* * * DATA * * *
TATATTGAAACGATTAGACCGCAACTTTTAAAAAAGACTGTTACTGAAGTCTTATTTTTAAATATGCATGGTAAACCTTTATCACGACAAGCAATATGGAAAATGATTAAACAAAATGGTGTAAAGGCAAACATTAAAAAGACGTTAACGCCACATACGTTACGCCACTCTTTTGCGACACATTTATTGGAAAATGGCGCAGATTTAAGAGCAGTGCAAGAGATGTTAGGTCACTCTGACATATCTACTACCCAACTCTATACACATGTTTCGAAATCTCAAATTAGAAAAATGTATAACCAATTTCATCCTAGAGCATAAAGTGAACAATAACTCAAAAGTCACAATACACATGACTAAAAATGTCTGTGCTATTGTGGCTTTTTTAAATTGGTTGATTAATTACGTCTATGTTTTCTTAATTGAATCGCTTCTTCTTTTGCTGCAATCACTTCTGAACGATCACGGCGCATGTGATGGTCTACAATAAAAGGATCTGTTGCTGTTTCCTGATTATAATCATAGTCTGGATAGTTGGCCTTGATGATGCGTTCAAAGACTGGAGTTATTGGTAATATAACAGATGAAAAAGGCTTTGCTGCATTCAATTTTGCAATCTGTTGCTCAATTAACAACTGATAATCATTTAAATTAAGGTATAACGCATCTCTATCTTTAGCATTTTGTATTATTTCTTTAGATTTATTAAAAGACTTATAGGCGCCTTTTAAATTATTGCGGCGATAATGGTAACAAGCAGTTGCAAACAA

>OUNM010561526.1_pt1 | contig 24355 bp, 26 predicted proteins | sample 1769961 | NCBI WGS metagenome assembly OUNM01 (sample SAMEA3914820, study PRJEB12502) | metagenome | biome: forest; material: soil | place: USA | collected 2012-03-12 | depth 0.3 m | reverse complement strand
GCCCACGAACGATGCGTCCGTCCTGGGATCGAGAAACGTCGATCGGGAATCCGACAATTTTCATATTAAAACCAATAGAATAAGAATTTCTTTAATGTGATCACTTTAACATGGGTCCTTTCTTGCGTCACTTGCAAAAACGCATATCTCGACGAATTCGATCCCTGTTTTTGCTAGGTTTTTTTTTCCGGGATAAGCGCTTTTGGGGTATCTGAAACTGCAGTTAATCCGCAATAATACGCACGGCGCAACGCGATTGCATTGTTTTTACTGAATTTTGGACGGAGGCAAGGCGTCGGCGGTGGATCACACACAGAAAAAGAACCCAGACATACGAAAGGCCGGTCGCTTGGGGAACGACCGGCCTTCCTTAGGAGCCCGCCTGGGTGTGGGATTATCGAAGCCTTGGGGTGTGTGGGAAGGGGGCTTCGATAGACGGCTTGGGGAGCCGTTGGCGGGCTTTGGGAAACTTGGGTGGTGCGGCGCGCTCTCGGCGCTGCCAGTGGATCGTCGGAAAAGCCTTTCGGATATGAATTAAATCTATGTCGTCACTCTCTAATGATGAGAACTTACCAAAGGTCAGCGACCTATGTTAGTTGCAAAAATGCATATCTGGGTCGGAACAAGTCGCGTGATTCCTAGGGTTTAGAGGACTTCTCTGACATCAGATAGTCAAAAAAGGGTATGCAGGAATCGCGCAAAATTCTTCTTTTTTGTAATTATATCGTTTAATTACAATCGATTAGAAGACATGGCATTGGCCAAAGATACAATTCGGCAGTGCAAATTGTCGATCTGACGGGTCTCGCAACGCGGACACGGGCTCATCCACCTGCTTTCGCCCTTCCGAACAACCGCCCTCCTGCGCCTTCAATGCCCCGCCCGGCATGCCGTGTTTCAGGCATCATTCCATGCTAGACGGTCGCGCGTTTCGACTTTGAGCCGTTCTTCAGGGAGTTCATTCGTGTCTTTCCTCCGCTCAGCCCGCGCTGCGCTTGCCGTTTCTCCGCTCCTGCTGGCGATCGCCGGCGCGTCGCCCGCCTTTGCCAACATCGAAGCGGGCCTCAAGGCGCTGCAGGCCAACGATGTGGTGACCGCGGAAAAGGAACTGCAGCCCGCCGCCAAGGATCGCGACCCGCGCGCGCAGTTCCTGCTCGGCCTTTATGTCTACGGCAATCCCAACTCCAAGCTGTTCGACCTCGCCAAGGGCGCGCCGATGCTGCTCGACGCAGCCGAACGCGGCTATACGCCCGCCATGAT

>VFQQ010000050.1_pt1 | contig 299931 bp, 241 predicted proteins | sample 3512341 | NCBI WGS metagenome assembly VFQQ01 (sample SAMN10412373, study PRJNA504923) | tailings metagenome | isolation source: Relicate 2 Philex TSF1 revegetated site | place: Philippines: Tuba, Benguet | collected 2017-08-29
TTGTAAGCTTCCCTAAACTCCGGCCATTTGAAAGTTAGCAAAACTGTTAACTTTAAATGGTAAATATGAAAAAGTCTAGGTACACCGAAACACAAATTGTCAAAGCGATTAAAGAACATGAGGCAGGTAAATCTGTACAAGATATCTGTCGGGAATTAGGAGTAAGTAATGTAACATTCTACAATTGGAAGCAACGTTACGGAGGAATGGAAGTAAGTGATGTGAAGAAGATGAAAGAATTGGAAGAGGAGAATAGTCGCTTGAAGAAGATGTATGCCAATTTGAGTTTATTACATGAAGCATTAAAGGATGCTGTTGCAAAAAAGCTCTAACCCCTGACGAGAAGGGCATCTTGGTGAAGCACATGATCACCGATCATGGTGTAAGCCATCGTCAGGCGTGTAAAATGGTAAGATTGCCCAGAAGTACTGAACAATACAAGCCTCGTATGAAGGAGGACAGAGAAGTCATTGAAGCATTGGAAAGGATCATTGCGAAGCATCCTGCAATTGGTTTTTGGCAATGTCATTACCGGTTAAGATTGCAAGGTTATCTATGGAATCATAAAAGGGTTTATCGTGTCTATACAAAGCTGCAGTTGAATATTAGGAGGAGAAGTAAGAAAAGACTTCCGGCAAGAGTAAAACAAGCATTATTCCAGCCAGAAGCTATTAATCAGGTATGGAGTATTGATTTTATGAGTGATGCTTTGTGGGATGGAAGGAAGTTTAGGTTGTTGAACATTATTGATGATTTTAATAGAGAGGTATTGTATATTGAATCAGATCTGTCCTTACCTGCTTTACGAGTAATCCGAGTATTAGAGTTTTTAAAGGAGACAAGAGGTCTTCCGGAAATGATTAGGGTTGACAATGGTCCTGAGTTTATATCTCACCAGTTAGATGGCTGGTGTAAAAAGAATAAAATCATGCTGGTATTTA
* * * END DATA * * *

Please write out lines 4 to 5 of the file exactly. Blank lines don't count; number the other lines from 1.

>VFQQ010000050.1_pt1 | contig 299931 bp, 241 predicted proteins | sample 3512341 | NCBI WGS metagenome assembly VFQQ01 (sample SAMN10412373, study PRJNA504923) | tailings metagenome | isolation source: Relicate 2 Philex TSF1 revegetated site | place: Philippines: Tuba, Benguet | collected 2017-08-29
TTGTAAGCTTCCCTAAACTCCGGCCATTTGAAAGTTAGCAAAACTGTTAACTTTAAATGGTAAATATGAAAAAGTCTAGGTACACCGAAACACAAATTGTCAAAGCGATTAAAGAACATGAGGCAGGTAAATCTGTACAAGATATCTGTCGGGAATTAGGAGTAAGTAATGTAACATTCTACAATTGGAAGCAACGTTACGGAGGAATGGAAGTAAGTGATGTGAAGAAGATGAAAGAATTGGAAGAGGAGAATAGTCGCTTGAAGAAGATGTATGCCAATTTGAGTTTATTACATGAAGCATTAAAGGATGCTGTTGCAAAAAAGCTCTAACCCCTGACGAGAAGGGCATCTTGGTGAAGCACATGATCACCGATCATGGTGTAAGCCATCGTCAGGCGTGTAAAATGGTAAGATTGCCCAGAAGTACTGAACAATACAAGCCTCGTATGAAGGAGGACAGAGAAGTCATTGAAGCATTGGAAAGGATCATTGCGAAGCATCCTGCAATTGGTTTTTGGCAATGTCATTACCGGTTAAGATTGCAAGGTTATCTATGGAATCATAAAAGGGTTTATCGTGTCTATACAAAGCTGCAGTTGAATATTAGGAGGAGAAGTAAGAAAAGACTTCCGGCAAGAGTAAAACAAGCATTATTCCAGCCAGAAGCTATTAATCAGGTATGGAGTATTGATTTTATGAGTGATGCTTTGTGGGATGGAAGGAAGTTTAGGTTGTTGAACATTATTGATGATTTTAATAGAGAGGTATTGTATATTGAATCAGATCTGTCCTTACCTGCTTTACGAGTAATCCGAGTATTAGAGTTTTTAAAGGAGACAAGAGGTCTTCCGGAAATGATTAGGGTTGACAATGGTCCTGAGTTTATATCTCACCAGTTAGATGGCTGGTGTAAAAAGAATAAAATCATGCTGGTATTTA